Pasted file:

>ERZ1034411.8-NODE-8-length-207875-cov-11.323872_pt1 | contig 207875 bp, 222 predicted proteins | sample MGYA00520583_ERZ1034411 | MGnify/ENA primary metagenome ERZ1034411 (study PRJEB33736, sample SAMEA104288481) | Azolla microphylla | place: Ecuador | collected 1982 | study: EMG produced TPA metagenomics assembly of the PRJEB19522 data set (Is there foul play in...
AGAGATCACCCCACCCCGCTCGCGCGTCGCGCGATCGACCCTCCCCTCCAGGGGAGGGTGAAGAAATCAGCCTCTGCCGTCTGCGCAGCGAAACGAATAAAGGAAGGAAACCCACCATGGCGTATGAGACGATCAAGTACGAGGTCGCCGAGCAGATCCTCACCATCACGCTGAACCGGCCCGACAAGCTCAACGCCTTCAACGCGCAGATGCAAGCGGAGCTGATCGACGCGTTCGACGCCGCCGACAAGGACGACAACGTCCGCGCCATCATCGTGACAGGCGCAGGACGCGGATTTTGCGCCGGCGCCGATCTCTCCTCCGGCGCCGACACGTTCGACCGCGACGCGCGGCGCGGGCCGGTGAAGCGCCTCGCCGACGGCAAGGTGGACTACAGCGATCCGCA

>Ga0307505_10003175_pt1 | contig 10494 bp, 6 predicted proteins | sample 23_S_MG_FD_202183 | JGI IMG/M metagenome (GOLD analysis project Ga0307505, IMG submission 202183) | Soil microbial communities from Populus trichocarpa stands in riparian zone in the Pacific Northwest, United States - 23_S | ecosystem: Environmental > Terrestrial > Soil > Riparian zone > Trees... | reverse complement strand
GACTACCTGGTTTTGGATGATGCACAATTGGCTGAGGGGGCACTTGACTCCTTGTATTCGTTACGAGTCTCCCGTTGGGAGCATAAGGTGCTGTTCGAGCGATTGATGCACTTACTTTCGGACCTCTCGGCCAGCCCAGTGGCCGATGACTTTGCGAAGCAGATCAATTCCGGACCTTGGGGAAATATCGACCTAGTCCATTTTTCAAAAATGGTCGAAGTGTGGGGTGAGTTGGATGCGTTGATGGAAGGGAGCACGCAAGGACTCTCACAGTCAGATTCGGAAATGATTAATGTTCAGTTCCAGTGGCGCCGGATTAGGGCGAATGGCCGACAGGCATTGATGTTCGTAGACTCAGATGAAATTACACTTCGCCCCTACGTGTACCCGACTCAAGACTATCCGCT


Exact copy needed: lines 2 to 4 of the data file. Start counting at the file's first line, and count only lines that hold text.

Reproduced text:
AGAGATCACCCCACCCCGCTCGCGCGTCGCGCGATCGACCCTCCCCTCCAGGGGAGGGTGAAGAAATCAGCCTCTGCCGTCTGCGCAGCGAAACGAATAAAGGAAGGAAACCCACCATGGCGTATGAGACGATCAAGTACGAGGTCGCCGAGCAGATCCTCACCATCACGCTGAACCGGCCCGACAAGCTCAACGCCTTCAACGCGCAGATGCAAGCGGAGCTGATCGACGCGTTCGACGCCGCCGACAAGGACGACAACGTCCGCGCCATCATCGTGACAGGCGCAGGACGCGGATTTTGCGCCGGCGCCGATCTCTCCTCCGGCGCCGACACGTTCGACCGCGACGCGCGGCGCGGGCCGGTGAAGCGCCTCGCCGACGGCAAGGTGGACTACAGCGATCCGCA

>Ga0307505_10003175_pt1 | contig 10494 bp, 6 predicted proteins | sample 23_S_MG_FD_202183 | JGI IMG/M metagenome (GOLD analysis project Ga0307505, IMG submission 202183) | Soil microbial communities from Populus trichocarpa stands in riparian zone in the Pacific Northwest, United States - 23_S | ecosystem: Environmental > Terrestrial > Soil > Riparian zone > Trees... | reverse complement strand
GACTACCTGGTTTTGGATGATGCACAATTGGCTGAGGGGGCACTTGACTCCTTGTATTCGTTACGAGTCTCCCGTTGGGAGCATAAGGTGCTGTTCGAGCGATTGATGCACTTACTTTCGGACCTCTCGGCCAGCCCAGTGGCCGATGACTTTGCGAAGCAGATCAATTCCGGACCTTGGGGAAATATCGACCTAGTCCATTTTTCAAAAATGGTCGAAGTGTGGGGTGAGTTGGATGCGTTGATGGAAGGGAGCACGCAAGGACTCTCACAGTCAGATTCGGAAATGATTAATGTTCAGTTCCAGTGGCGCCGGATTAGGGCGAATGGCCGACAGGCATTGATGTTCGTAGACTCAGATGAAATTACACTTCGCCCCTACGTGTACCCGACTCAAGACTATCCGCT